The openingweekend of the college football season was a little like a campus kegger--good,unruly fun, with so much activity that it was hard to know where to look. Therewere supposedly cool kids who spilled their drinks all over themselves (hello,ninth-ranked California, a 35--18 loser at No. 23 Tennessee) and big men oncampus who looked a little awkward on the dance floor (presenting No. 2 NotreDame, a 14--10 survivor at Georgia Tech). But it was a pair of quiet newcomersto the festivities--a couple of coaches' kids, one with a Cajun drawl and theother with a West Texas twang--who turned out to be the life of the party. Themature, efficient performances of USC quarterback John David Booty and hisTexas counterpart, Colt McCoy, didn't guarantee return trips to the nationalchampionship game for their teams, but they did at least indicate that fans ofthe Trojans and the Longhorns won't have to spend the season pining for theirdeparted star QBs, Matt Leinart and Vince Young. McCoy, a redshirt freshmanmaking his college debut, coolly directed third-ranked Texas to a 56--7dismantling of North Texas last Saturday, a precursor to a far more definitivetest this Saturday, when No. 1 Ohio State visits Austin. Booty, a junior fromShreveport, La., who sat patiently for three years while Leinart was winningnational titles, picking up the Heisman Trophy and partying with Hollywoodcelebrities, was even more impressive in his first game as a starter, if onlybecause he faced tougher competition in the sixth-ranked Trojans' 50--14drubbing of Arkansas in Fayetteville. Next up for USC is a Sept. 16 date withNo. 20 Nebraska.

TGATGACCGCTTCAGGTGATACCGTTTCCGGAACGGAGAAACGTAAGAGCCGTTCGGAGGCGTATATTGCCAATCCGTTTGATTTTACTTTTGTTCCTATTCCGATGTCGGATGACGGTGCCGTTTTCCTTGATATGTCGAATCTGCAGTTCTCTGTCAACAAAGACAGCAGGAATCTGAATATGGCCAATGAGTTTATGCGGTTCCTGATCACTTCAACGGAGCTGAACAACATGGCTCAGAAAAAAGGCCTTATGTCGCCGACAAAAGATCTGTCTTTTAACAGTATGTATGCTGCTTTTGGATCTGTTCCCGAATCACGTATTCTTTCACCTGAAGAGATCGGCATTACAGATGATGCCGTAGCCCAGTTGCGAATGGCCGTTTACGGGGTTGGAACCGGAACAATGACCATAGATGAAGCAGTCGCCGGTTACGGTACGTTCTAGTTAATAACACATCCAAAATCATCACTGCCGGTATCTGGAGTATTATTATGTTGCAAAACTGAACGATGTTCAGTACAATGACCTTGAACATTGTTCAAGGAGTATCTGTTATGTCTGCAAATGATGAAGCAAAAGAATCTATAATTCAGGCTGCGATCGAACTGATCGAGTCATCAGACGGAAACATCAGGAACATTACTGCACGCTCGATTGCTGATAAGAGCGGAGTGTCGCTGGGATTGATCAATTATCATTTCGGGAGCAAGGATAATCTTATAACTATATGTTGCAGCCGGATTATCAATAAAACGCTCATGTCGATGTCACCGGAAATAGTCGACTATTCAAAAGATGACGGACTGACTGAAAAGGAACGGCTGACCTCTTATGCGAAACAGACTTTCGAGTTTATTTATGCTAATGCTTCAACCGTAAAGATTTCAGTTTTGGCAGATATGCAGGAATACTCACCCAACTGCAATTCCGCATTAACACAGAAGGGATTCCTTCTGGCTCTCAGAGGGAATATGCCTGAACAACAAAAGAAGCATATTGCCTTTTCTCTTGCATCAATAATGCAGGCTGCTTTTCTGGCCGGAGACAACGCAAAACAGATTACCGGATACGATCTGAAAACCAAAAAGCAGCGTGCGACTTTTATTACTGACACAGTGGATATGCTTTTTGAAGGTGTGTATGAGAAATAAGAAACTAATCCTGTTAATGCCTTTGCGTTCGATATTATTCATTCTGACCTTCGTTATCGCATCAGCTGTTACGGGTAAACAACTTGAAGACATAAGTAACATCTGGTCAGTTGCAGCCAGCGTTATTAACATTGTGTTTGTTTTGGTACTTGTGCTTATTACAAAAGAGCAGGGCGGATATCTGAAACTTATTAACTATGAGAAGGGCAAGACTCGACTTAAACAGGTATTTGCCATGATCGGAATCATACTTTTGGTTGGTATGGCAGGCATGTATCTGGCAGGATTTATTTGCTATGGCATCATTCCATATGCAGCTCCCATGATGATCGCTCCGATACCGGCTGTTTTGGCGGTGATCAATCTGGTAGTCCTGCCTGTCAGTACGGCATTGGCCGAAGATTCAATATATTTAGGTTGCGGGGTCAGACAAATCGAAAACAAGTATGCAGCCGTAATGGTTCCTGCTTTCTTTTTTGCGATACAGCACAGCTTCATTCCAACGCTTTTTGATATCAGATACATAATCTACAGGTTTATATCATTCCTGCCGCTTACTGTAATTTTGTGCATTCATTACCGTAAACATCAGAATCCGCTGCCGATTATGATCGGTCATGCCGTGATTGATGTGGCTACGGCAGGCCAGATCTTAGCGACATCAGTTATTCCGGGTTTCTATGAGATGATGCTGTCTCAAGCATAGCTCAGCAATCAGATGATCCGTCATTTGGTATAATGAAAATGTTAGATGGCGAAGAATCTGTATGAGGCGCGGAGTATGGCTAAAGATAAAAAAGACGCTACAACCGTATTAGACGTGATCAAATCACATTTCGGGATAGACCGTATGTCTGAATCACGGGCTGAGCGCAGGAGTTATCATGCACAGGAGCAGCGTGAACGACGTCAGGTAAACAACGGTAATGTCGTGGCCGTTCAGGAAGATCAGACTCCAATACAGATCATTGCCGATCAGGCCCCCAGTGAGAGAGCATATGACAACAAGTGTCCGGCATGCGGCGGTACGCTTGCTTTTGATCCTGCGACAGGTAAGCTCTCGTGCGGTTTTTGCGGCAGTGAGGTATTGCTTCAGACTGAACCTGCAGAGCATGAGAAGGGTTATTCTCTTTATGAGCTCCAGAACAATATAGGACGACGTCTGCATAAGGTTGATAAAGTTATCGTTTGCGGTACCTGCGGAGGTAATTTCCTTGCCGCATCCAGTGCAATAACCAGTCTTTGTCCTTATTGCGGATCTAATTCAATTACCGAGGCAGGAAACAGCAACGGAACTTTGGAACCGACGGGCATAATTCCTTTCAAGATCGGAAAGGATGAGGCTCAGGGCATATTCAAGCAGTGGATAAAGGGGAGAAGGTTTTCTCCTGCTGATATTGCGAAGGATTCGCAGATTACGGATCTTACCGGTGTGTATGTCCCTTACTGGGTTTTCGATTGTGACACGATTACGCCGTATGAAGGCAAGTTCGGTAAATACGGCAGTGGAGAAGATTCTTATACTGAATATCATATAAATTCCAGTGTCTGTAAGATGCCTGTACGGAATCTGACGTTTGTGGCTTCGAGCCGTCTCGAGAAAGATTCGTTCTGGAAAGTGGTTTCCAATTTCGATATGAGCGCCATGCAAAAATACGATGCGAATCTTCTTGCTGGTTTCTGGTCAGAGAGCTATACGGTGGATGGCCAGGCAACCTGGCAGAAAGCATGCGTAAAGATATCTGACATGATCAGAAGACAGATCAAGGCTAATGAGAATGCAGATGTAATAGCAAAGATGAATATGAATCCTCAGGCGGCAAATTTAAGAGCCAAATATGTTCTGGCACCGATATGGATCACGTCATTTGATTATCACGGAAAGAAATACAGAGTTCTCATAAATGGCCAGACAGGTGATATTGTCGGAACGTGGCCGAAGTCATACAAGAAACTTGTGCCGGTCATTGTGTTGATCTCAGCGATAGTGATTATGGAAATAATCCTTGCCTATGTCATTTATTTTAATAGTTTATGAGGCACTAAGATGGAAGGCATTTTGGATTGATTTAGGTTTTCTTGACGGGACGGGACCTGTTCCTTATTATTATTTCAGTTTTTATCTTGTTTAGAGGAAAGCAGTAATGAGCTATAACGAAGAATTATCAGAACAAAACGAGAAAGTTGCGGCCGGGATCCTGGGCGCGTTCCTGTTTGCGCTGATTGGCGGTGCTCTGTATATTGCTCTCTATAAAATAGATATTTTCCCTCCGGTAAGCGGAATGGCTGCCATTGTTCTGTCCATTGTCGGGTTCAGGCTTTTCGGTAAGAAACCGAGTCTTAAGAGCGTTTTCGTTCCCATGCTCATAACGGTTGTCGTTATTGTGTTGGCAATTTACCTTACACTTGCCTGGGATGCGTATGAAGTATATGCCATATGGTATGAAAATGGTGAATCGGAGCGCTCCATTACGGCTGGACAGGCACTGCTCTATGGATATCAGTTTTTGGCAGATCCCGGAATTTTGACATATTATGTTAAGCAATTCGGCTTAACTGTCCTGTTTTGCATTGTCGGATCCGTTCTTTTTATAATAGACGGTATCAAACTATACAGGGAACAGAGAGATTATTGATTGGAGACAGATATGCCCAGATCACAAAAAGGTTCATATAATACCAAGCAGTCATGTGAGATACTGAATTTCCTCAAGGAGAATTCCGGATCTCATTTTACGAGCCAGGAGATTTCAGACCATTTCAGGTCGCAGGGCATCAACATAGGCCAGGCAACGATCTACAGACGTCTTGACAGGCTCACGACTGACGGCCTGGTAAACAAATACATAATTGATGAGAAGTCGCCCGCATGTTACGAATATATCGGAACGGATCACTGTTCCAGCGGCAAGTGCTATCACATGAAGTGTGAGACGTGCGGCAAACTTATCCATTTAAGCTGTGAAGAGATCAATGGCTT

Since both teamsare brimming with talent in every other area, the play of Booty and McCoyconfirms--as much as anything can be confirmed in Week 1--that the Trojans andthe Longhorns are still of championship caliber, although their personalitieshave changed along with their quarterbacks. McCoy, who completed 12 of 19passes for 178 yards and three touchdowns, won't scramble for as manythird-down-and-forever conversions as Young--although he did have a nifty27-yard run against North Texas--but he appears more than capable of gettingthe ball to a variety of playmakers, including wideout Limas Sweed, who took aslant pass from McCoy and turned it into a 60-yard touchdown on the Longhorns'third play from scrimmage. It was one of the six touchdowns Texas scored on theseven possessions that McCoy played.